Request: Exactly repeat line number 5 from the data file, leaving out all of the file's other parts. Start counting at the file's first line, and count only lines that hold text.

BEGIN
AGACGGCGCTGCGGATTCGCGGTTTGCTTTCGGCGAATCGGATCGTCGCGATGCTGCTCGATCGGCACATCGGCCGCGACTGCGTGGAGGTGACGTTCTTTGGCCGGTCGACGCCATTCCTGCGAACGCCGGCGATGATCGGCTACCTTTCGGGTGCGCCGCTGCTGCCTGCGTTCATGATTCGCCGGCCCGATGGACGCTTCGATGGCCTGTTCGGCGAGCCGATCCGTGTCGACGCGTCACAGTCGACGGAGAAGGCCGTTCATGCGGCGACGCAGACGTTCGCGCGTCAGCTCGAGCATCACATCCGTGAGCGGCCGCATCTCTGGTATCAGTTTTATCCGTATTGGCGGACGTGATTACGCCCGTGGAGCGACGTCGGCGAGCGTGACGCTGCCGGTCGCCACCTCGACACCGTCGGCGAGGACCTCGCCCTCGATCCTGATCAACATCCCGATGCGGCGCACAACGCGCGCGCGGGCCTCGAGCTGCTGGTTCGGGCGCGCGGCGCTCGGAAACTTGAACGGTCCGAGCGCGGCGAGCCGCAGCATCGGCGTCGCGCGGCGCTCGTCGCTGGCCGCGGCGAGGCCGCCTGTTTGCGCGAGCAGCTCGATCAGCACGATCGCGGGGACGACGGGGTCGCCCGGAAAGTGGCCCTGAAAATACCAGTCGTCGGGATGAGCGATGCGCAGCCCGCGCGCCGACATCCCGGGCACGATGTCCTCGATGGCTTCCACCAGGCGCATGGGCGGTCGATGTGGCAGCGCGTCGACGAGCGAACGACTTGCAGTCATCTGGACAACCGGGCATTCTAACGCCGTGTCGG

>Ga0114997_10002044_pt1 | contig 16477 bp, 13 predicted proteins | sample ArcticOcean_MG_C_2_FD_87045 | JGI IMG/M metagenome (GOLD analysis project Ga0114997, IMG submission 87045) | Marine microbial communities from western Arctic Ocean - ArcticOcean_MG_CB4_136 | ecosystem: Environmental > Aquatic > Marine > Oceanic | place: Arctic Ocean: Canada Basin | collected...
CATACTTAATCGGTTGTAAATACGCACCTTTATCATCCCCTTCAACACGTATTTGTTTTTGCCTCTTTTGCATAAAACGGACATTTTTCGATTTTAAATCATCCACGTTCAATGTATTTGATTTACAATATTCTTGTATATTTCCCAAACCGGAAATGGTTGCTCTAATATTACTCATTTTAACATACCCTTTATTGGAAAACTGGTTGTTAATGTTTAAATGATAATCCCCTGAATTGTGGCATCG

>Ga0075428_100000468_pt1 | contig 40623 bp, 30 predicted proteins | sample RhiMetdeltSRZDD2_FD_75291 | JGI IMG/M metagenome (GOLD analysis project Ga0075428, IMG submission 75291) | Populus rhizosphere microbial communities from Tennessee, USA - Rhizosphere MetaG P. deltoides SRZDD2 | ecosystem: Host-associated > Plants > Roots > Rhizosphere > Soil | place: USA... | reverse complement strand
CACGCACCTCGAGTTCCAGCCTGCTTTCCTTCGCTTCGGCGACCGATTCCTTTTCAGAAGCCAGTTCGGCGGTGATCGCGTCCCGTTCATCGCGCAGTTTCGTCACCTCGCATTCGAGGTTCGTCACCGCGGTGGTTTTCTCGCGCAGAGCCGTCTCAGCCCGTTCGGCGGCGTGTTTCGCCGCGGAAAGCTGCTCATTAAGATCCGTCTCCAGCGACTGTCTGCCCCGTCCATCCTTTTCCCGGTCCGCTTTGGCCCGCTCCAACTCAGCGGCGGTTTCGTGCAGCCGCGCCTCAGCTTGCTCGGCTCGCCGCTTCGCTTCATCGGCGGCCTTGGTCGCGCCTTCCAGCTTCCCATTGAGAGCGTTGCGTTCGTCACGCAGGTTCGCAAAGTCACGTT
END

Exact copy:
CACGCACCTCGAGTTCCAGCCTGCTTTCCTTCGCTTCGGCGACCGATTCCTTTTCAGAAGCCAGTTCGGCGGTGATCGCGTCCCGTTCATCGCGCAGTTTCGTCACCTCGCATTCGAGGTTCGTCACCGCGGTGGTTTTCTCGCGCAGAGCCGTCTCAGCCCGTTCGGCGGCGTGTTTCGCCGCGGAAAGCTGCTCATTAAGATCCGTCTCCAGCGACTGTCTGCCCCGTCCATCCTTTTCCCGGTCCGCTTTGGCCCGCTCCAACTCAGCGGCGGTTTCGTGCAGCCGCGCCTCAGCTTGCTCGGCTCGCCGCTTCGCTTCATCGGCGGCCTTGGTCGCGCCTTCCAGCTTCCCATTGAGAGCGTTGCGTTCGTCACGCAGGTTCGCAAAGTCACGTT